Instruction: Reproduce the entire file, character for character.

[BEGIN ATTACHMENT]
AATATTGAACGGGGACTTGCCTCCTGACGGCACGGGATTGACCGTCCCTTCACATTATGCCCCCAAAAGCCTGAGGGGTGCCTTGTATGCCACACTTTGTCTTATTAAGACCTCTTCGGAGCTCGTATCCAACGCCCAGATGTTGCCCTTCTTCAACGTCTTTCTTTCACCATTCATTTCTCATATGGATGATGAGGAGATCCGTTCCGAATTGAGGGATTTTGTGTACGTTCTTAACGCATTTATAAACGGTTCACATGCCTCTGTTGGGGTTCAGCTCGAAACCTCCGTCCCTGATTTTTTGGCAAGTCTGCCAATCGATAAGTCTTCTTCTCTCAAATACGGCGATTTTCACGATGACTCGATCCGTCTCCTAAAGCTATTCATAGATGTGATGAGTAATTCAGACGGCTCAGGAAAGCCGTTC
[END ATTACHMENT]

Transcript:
AATATTGAACGGGGACTTGCCTCCTGACGGCACGGGATTGACCGTCCCTTCACATTATGCCCCCAAAAGCCTGAGGGGTGCCTTGTATGCCACACTTTGTCTTATTAAGACCTCTTCGGAGCTCGTATCCAACGCCCAGATGTTGCCCTTCTTCAACGTCTTTCTTTCACCATTCATTTCTCATATGGATGATGAGGAGATCCGTTCCGAATTGAGGGATTTTGTGTACGTTCTTAACGCATTTATAAACGGTTCACATGCCTCTGTTGGGGTTCAGCTCGAAACCTCCGTCCCTGATTTTTTGGCAAGTCTGCCAATCGATAAGTCTTCTTCTCTCAAATACGGCGATTTTCACGATGACTCGATCCGTCTCCTAAAGCTATTCATAGATGTGATGAGTAATTCAGACGGCTCAGGAAAGCCGTTC